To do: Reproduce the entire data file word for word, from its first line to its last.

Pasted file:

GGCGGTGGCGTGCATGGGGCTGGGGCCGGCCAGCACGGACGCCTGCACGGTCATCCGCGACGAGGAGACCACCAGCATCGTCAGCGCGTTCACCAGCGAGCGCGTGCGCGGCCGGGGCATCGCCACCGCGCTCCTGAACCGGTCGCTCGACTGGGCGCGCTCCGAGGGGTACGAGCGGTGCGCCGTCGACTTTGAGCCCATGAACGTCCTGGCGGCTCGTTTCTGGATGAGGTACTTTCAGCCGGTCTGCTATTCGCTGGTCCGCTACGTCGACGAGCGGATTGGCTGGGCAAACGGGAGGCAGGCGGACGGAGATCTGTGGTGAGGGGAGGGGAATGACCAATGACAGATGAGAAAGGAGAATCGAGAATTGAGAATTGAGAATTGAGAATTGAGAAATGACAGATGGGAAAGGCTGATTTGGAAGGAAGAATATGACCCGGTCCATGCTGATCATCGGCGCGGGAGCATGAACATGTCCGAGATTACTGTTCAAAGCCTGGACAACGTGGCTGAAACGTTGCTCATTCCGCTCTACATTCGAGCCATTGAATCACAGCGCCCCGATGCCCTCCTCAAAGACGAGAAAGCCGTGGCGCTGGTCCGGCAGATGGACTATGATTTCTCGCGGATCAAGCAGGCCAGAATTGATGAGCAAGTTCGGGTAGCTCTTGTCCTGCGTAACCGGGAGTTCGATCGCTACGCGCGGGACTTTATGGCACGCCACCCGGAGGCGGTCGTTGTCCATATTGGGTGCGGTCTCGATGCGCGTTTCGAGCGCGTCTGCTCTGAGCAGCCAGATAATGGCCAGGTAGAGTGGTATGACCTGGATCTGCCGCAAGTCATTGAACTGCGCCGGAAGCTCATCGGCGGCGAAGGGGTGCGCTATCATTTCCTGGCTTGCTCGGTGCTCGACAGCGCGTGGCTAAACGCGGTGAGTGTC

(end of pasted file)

GGCGGTGGCGTGCATGGGGCTGGGGCCGGCCAGCACGGACGCCTGCACGGTCATCCGCGACGAGGAGACCACCAGCATCGTCAGCGCGTTCACCAGCGAGCGCGTGCGCGGCCGGGGCATCGCCACCGCGCTCCTGAACCGGTCGCTCGACTGGGCGCGCTCCGAGGGGTACGAGCGGTGCGCCGTCGACTTTGAGCCCATGAACGTCCTGGCGGCTCGTTTCTGGATGAGGTACTTTCAGCCGGTCTGCTATTCGCTGGTCCGCTACGTCGACGAGCGGATTGGCTGGGCAAACGGGAGGCAGGCGGACGGAGATCTGTGGTGAGGGGAGGGGAATGACCAATGACAGATGAGAAAGGAGAATCGAGAATTGAGAATTGAGAATTGAGAATTGAGAAATGACAGATGGGAAAGGCTGATTTGGAAGGAAGAATATGACCCGGTCCATGCTGATCATCGGCGCGGGAGCATGAACATGTCCGAGATTACTGTTCAAAGCCTGGACAACGTGGCTGAAACGTTGCTCATTCCGCTCTACATTCGAGCCATTGAATCACAGCGCCCCGATGCCCTCCTCAAAGACGAGAAAGCCGTGGCGCTGGTCCGGCAGATGGACTATGATTTCTCGCGGATCAAGCAGGCCAGAATTGATGAGCAAGTTCGGGTAGCTCTTGTCCTGCGTAACCGGGAGTTCGATCGCTACGCGCGGGACTTTATGGCACGCCACCCGGAGGCGGTCGTTGTCCATATTGGGTGCGGTCTCGATGCGCGTTTCGAGCGCGTCTGCTCTGAGCAGCCAGATAATGGCCAGGTAGAGTGGTATGACCTGGATCTGCCGCAAGTCATTGAACTGCGCCGGAAGCTCATCGGCGGCGAAGGGGTGCGCTATCATTTCCTGGCTTGCTCGGTGCTCGACAGCGCGTGGCTAAACGCGGTGAGTGTC